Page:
To facilitate capturing detailed odor descriptions, the Odor Explore app uses what is called an “Odor Wheel.” An odor wheel organizes odors into broad “smell type” categories and then divides those categories into more specific odor descriptions for selection. The odor wheel is a useful feature as it helps provide agreement on predominate odor types.
The wheel can be with input from who experience the odors regularly and are therefore more knowledgeable. Additionally, the wheel can be modified for other cities and locations because different areas have different sources that contribute to odors.To generate an odor report, the Odor Explore app walks users through four simple questions to gain as much information as possible about the odor:
- What are you smelling? Users can click on the odor wheel and select one or more odors from the broad categories and/or more specific odor descriptions.
- How strong is the smell? Users can indicate the intensity of the smell by clicking on options including slight (weak), moderate, strong, or very strong.
- How long has the smell been happening? Users can indicate the duration of the odor by clicking on options including just started, less than an hour, a few hours, about a day, several days, or not sure.
- Any additional information to add? Users can optionally list any additional information related to the odor.
Once submitted, the odor report will be displayed on map for other users to view.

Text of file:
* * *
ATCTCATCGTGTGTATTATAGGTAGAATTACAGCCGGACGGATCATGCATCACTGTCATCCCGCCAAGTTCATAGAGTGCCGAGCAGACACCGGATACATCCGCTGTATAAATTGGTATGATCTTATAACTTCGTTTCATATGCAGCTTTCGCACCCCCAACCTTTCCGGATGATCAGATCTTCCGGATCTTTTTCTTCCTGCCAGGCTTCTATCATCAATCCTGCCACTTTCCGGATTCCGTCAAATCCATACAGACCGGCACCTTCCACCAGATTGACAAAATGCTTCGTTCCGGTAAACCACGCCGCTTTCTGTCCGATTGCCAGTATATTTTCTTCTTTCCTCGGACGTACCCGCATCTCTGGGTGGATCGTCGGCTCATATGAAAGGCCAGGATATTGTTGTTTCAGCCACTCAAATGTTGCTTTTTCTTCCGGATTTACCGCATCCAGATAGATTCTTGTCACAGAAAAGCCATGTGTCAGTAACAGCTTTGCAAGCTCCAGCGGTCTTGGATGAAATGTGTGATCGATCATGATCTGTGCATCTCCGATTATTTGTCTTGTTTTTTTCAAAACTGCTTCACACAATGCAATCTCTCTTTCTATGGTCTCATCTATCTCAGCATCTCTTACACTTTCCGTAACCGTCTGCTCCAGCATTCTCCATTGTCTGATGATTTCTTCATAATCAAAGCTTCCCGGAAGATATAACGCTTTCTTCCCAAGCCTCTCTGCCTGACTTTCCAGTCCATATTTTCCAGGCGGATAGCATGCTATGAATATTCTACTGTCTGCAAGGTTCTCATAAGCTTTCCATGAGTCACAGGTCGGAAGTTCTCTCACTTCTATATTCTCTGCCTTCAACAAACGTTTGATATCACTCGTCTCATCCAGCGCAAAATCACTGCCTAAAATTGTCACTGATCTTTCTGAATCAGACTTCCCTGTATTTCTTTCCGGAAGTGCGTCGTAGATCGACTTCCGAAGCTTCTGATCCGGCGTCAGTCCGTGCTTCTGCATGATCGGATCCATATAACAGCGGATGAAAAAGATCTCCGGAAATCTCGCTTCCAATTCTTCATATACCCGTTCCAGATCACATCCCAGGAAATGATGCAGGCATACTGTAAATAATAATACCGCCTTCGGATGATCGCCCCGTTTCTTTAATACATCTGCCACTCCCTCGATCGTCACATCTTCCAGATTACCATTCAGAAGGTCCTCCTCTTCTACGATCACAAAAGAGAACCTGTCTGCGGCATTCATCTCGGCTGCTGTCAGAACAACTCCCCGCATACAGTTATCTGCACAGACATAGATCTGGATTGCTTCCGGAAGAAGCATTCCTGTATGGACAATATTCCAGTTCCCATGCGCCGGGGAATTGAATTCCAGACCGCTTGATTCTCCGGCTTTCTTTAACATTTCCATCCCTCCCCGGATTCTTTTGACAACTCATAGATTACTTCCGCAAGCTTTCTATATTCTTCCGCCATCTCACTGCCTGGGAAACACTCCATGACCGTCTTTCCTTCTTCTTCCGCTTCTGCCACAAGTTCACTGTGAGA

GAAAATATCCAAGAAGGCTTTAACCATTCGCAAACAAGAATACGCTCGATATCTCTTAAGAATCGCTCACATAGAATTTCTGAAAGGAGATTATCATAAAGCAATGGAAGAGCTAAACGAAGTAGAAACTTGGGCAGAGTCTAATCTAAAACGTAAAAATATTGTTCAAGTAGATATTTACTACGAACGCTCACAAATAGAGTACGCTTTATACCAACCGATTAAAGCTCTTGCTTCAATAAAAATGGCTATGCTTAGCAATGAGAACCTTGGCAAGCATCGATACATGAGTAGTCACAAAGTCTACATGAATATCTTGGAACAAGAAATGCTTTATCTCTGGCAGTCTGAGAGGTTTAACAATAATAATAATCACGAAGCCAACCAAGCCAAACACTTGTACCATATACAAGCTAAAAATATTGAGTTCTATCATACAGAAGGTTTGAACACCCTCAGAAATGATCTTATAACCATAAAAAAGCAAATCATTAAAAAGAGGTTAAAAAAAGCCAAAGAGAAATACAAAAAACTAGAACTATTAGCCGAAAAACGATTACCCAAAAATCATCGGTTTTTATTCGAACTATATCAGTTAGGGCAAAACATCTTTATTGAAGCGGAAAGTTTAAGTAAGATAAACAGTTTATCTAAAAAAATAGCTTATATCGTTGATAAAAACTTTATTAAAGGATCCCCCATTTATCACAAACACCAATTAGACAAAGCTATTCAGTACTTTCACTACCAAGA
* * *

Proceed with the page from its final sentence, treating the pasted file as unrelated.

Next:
In addition to detailed odor reports, having information on the chemical composition of odors is valuable. EPA scientists are also exploring the use of remotely operated canister samplers (ROCS) they developed to collect and identify odorous VOC measurements. The ROCS can be remotely triggered by a text message. Scientists will investigate how the odor reports submitted to the Odor Explore app can be used to automatically trigger the ROCS system.
Ultimately, scientists hope to evaluate how community science data using the app and new measurement approaches can be combined to understand VOC and other emissions that may contribute to odor problemsinformation can help in managing air pollution and odor control strategies.
The pilot is a citizen science project that involves community volunteers who will use the Odor Explore app and submit odor reports in the app. Following the pilot, feedback will be gathered about the app functionality, general ease-of-use, usefulness of the odor wheel, and recommendations to improve the app.
The ROCS system will be deployed in Louisville to evaluate how the odor reports can be used to trigger the system to collect VOC measurements associated with odor events.
The pilot will support further development of the app with the goal to make it available to the public in the future.
Next Generation Emissions Measurement and Odor Projects in the Rubbertown Area (Louisville, KY) – Presentation on February 27, 2020
Next Generation Emission Measurements Help Understand Air Pollutants in Rubbertown Industrial Area of Louisville, Kentucky -- Science Matters Newsletter article